Weaving an Effective Web Experience: Part 2 How does your site compare?
Blackbaud recently conducted an assessment in an effort to help nonprofit organizations evaluate their current Internet marketing efforts. In this second look at the results, we’ll delve into the “Visit Value” section. With more than 500 respondents, the questions in this section focused on a Web site’s “sticky” properties — if it feels fresh and trustworthy, and offers information and experiences that make a return visit likely.
Here is a look at how nonprofits are using, or not using, these principles:
Is your Web site content updated at least monthly?
Responses: Yes 67%; No 33%
If your site content is not updated frequently, it gives the impression that the site isn’t a trustworthy place to find information. Updating your site regularly, even if nothing significant has changed, gives visitors confidence that someone on your end is invested in ensuring that the Web site is a reliable source.
Do you offer members-only sections for certain visitors to your Web site?
Responses: Yes 18%; No 82%
If you plan to ask for someone to join a giving club or membership group, a great way to provide extra value is to offer the person dynamic Web content based on that affiliation. For example, if you offer membership, a benefit of membership could be access to special reports, events, photo galleries, and more. Your Web site also can be used to share documents that are only relevant to certain groups, such as board members, all based on a secure login.
Can your supporters interact with each other through your Web site?
Responses: Yes 9%; No 91%
The phenomenon of social networking has captivated the next generation of donors. More than 2 million people now have LinkedIn pages, and that number has grown 172 percent in the last year alone. More and more people are looking online to find others who share their interests and passions. By providing a forum for the people who are most passionate about your mission to build relationships with each other, you allow them to simultaneously grow more loyal to you. Plus, you provide yet another reason for them to frequently visit your Web site, where you can market your events, volunteer opportunities, advocacy campaigns and requests for donations each time they stop by.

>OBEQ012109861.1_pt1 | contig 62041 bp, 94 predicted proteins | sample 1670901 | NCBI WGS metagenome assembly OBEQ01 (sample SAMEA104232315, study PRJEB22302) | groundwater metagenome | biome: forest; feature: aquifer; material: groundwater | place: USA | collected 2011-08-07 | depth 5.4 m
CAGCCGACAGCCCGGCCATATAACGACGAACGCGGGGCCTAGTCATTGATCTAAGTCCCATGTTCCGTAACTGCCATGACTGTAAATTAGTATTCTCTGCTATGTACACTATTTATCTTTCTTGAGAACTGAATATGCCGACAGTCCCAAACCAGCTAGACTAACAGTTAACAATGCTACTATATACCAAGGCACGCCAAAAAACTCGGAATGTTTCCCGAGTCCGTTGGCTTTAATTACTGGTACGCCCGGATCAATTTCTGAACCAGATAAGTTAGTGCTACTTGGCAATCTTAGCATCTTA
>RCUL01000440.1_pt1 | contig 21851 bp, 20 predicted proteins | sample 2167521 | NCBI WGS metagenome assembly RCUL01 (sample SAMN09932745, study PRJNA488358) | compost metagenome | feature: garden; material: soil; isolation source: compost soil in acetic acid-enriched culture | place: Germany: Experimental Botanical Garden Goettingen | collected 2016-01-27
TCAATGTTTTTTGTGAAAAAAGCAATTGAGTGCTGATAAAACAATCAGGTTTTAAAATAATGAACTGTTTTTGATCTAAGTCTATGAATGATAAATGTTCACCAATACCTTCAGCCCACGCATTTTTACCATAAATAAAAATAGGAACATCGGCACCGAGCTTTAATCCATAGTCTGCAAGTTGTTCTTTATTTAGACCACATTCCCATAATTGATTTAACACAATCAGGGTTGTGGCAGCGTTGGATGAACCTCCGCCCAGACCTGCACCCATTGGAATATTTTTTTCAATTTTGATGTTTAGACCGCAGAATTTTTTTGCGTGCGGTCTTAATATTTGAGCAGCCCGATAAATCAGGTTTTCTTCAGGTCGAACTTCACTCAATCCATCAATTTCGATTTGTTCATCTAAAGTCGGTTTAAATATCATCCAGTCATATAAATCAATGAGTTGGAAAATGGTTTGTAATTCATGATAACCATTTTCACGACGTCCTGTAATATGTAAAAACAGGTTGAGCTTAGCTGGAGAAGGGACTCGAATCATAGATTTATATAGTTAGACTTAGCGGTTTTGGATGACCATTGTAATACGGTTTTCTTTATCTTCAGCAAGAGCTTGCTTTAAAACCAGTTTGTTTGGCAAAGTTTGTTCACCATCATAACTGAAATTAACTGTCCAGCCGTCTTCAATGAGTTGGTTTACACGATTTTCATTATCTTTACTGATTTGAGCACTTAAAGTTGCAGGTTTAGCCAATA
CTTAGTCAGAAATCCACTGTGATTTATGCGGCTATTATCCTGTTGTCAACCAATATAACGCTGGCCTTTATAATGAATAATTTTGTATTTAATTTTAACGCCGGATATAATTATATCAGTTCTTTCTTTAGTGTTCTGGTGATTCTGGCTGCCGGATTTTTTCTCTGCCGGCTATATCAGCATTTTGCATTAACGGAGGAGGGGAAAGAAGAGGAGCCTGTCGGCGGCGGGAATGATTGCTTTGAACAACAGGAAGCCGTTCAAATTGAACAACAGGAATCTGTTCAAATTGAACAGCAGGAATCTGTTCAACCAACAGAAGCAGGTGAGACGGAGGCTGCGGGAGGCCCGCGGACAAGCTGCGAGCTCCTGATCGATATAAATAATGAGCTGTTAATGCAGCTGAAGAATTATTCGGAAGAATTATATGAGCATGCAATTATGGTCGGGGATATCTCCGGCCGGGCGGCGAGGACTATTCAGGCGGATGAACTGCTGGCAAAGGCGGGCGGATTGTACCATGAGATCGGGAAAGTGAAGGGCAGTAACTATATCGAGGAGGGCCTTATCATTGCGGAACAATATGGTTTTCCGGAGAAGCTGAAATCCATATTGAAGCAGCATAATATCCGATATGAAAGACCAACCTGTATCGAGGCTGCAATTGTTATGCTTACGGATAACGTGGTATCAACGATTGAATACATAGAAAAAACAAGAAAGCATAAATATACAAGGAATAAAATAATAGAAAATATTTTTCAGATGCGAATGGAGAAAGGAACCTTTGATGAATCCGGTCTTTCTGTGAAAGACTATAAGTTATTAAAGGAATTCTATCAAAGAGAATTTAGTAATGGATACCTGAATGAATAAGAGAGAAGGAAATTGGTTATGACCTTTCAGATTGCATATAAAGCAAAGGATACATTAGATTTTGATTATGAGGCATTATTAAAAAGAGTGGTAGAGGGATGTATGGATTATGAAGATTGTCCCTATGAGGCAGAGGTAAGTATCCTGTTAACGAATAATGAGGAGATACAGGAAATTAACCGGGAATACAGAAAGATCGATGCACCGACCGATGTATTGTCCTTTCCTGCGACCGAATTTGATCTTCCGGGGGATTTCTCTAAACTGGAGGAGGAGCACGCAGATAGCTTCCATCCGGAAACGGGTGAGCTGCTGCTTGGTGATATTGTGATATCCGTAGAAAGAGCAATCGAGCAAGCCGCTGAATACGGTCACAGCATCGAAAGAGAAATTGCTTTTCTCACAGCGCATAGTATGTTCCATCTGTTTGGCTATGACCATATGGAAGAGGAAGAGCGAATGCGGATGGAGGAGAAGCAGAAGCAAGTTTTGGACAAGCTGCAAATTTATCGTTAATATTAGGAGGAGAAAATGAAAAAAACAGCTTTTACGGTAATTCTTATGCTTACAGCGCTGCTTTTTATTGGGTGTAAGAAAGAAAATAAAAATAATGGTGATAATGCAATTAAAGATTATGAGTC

Do you have dynamic content, such as headline news, that is updated on your Web site automatically?
Responses: Yes 22%; No 78%
Providing dynamic news updates, and incorporating RSS news feeds into your site is a “really simple” way to make sure it is constantly changing and provides value to the visitor.
Do you allow supporters to create their own pages on your Web site?
Responses: Yes 4%; No 96%
Just as people want to network with one another and build communities online, they want to create places on the Internet that represent who they are. In fact, a staggering 55 million people now have MySpace pages, up 93 percent in the last year. Providing a platform for your supporters to share their stories and speak on your behalf is a wonderful way to spread your message exponentially while showing them how much you rely on them.
With the ever-changing and constantly growing selection of social-media tools and sites available, Internet consumers have developed discerning palates for their Web experience. By incorporating these five ideas into your Web site strategy, you can provide visitors to your site with an enriched experience that will keep them coming back.
Charlie Cumbaa is senior vice president of products and services at Blackbaud, Inc. To learn more about Internet fundraising and ePhilanthropy, visit www.blackbaud.com/resources/white-papers.aspx
Visit the Prospeak section of fundraisingsuccessmag.com to read future columns about Blackbaud’s Internet Assessment. Read Part 1 of this report in the September issue of Fundraising Success, or to view it online, click www.fundraisingsuccessmag.com/r?s=73919